If Microsoft’s offer to acquire Activision Blizzard is approved, the tech giant led by Satya Nadella will officially own IP for “Call of Duty,” “Overwatch,” and “World of Warcraft” — some of the most valuable esports properties in the world.
Microsoft was one of the few companies to both beat earnings and see a positive reaction in the markets this week.
- Revenues increased 18% YoY.
- Azure cloud infrastructure is driving 39% of total revenues.
Xbox had its best sales month ever in March, topping the previous record from March 2014 with $515 million in hardware sales for the month and $1.2 billion for the quarter. That said, it was also the company’s slowest-growing segment — by a wide margin.
In January, Phil Spencer was promoted from “Head of Xbox” to a newly created position: CEO of Microsoft Gaming. Spencer has been at Microsoft since 1988, when he started as an intern. He’s been with the Xbox team since it launched in 2001, and is largely credited with leading Xbox’s recent turnaround in sales and perception as it competes with PlayStation and Nintendo.
Pulling off the $69 billion acquisition of Activision Blizzard would be a major coup in the console wars. Microsoft says it will never make “Call of Duty” exclusive to Xbox, but it could make it available for “free” on Xbox Game Pass, which would likely convert PlayStation and Nintendo gamers who don’t want to pay $70 to play the same game on other consoles.
Selling consoles is great, but Game Pass — with its $10 or $15 per month subscription fee — is the real future of the Xbox brand. As of January 2022, it had 25 million subscribers. An entire library of Activision Blizzard games for as low as $10/month could drive that number up quickly.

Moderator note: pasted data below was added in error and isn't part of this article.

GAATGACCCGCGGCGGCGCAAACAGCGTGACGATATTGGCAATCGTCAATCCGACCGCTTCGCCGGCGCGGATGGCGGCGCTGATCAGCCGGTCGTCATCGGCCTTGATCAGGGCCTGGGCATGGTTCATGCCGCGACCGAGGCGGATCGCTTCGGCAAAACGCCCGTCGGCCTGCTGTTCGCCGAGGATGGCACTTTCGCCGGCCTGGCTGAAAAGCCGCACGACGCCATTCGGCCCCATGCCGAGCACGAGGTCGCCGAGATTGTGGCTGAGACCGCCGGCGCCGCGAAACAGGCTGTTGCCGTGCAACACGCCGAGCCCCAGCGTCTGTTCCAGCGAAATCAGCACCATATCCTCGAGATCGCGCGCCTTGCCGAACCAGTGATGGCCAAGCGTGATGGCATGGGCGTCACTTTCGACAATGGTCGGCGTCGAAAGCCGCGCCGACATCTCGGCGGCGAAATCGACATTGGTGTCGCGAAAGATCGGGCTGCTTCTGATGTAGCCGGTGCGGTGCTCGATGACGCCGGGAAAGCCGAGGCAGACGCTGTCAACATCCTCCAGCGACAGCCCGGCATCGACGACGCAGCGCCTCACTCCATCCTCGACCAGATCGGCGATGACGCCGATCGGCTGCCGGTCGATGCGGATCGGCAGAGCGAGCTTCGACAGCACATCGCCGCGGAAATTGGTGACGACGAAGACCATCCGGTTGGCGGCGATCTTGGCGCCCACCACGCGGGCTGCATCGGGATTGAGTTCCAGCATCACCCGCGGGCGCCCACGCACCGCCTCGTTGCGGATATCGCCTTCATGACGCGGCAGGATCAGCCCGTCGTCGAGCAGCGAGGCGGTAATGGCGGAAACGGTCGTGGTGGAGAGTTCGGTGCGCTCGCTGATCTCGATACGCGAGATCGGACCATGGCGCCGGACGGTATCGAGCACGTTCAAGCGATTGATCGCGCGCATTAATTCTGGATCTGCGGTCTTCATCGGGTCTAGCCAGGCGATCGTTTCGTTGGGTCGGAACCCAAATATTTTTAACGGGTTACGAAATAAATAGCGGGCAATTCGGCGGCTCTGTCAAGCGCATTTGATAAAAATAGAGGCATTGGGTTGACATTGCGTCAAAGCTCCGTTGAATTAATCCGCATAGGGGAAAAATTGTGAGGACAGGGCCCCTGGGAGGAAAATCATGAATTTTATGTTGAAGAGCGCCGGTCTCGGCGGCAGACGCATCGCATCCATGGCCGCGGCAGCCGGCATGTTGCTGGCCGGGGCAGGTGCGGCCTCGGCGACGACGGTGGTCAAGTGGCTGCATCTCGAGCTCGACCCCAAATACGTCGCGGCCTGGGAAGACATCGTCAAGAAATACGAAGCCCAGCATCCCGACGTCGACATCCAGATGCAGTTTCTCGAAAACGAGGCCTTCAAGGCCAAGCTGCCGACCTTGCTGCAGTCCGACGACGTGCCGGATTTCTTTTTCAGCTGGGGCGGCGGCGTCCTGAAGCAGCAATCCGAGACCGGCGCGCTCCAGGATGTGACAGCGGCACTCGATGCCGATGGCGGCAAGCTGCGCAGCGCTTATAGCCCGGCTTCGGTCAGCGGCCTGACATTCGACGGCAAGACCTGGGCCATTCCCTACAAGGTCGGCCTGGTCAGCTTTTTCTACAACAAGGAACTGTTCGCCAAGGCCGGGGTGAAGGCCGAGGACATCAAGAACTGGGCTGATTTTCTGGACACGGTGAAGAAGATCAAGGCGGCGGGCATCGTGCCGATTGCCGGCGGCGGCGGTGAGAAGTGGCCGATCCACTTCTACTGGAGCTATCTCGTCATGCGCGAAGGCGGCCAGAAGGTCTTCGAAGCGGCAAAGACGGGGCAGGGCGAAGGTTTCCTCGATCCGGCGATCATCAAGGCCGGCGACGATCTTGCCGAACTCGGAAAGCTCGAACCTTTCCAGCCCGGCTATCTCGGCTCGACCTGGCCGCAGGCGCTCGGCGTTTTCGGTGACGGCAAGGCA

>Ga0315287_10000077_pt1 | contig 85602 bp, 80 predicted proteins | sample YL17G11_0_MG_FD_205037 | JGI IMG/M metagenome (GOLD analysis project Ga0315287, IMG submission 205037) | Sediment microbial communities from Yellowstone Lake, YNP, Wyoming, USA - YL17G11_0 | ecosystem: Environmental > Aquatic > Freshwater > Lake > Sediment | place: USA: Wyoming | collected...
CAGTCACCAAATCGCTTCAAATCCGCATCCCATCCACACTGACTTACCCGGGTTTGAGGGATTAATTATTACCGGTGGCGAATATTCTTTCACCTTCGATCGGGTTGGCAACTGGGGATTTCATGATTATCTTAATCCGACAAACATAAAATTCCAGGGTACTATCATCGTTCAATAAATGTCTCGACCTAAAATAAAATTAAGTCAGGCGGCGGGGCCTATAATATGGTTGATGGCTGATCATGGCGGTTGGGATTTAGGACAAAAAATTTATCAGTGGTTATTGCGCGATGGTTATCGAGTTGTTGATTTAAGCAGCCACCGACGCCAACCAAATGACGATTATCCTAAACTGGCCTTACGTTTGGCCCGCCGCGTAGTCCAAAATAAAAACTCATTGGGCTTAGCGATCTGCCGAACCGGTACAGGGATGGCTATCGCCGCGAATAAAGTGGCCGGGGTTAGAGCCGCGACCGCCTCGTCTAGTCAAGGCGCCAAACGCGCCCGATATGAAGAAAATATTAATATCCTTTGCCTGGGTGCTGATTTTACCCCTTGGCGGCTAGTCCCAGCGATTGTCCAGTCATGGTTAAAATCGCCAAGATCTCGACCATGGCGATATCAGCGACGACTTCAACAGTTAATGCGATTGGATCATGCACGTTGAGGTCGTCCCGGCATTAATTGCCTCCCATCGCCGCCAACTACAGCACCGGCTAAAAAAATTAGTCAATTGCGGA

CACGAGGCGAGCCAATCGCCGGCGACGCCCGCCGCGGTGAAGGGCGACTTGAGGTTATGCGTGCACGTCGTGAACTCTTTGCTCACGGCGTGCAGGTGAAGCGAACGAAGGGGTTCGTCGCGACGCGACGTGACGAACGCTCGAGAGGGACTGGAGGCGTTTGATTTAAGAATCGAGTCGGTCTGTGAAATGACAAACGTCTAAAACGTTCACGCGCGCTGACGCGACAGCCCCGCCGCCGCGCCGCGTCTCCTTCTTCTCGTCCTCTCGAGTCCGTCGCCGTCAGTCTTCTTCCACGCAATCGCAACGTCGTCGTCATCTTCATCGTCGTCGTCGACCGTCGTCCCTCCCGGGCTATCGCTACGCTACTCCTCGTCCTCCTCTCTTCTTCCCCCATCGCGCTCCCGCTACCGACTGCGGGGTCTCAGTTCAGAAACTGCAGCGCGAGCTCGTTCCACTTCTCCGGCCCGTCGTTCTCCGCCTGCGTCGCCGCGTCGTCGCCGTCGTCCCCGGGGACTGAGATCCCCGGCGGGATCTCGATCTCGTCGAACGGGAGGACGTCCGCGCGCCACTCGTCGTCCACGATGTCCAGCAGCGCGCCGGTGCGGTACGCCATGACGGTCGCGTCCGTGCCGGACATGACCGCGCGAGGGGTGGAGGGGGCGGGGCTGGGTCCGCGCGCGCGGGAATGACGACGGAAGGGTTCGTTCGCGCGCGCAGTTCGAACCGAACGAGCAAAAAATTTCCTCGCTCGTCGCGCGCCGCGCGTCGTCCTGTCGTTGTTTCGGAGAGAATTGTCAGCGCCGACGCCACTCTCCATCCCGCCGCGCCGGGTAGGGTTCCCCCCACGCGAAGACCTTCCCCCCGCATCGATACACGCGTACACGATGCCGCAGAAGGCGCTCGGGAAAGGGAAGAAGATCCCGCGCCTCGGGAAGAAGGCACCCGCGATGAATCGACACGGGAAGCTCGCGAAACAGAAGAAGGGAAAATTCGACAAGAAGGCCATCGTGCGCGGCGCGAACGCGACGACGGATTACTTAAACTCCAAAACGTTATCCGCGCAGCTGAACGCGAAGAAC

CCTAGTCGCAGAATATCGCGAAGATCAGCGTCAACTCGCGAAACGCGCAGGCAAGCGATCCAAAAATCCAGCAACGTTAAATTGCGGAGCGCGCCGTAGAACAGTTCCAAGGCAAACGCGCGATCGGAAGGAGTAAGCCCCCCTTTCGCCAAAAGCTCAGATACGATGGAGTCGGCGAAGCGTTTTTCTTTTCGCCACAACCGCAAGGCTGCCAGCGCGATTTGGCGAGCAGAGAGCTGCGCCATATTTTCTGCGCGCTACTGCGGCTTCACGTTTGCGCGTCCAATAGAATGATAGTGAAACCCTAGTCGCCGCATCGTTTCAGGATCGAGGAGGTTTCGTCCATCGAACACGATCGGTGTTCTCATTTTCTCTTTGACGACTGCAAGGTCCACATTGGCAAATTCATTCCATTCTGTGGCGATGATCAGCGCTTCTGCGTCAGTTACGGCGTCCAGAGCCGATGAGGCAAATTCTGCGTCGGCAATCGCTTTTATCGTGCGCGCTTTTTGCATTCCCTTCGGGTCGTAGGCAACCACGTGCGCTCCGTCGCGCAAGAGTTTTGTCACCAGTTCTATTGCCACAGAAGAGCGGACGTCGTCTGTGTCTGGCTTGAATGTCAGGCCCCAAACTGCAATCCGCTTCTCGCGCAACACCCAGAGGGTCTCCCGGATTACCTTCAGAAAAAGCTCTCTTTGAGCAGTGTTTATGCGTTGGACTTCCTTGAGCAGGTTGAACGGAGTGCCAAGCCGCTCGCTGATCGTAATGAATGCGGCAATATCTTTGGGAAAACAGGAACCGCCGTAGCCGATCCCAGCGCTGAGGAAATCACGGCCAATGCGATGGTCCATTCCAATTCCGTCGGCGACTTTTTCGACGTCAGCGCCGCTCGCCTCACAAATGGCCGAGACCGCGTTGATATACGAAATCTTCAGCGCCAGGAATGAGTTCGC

The deal is getting closer to reality: Activision Blizzard shareholders approved the transaction this week.
All of a sudden Spotify is aggressively planting its flag in the sports arena. On Wednesday’s earnings call, CEO Daniel Elk made no bones about how bullish he is on partnering with and leveraging global sports properties.
In March, Spotify announced a partnership making them the primary sponsor of FC Barcelona — front of shirt placement on club kits and naming rights to the team’s famous stadium, now Spotify Camp Nou. The deal is worth $306 million, per Catalan radio station Rac1.
Elk’s larger thesis is that global sport is one of the best vehicles for customer acquisition, and he doubled down on that sentiment on the call: “I know a lot of you are Americans, but let me just state sports is a massive thing globally and football or soccer is the No. 1 sport in the world … we are talking about hundreds of millions of consumers.”
Spotify ended the quarter with 182 million paid subscribers, up 15% year-over-year but fell below its original forecast of 183 million. The Barca deal hasn’t paid off just yet.
In 2020, the streamer paid $150 million to acquire Bill Simmons’ sports-centric “The Ringer” and its podcast network. But the investment is ultimately a small line item. Spotify will need to extend beyond personality-driven podcasts and further into the partnership model to drive meaningful revenues.
Everyone’s betting that sports will become a bigger part of big tech business models as time goes on, but as it currently stands, the sports “lever” has yet to be fully cranked up.
Will sports drive meaningful value for big tech companies in the future? We’re still incredibly early into the process, but I’m looking forward to following the through lines.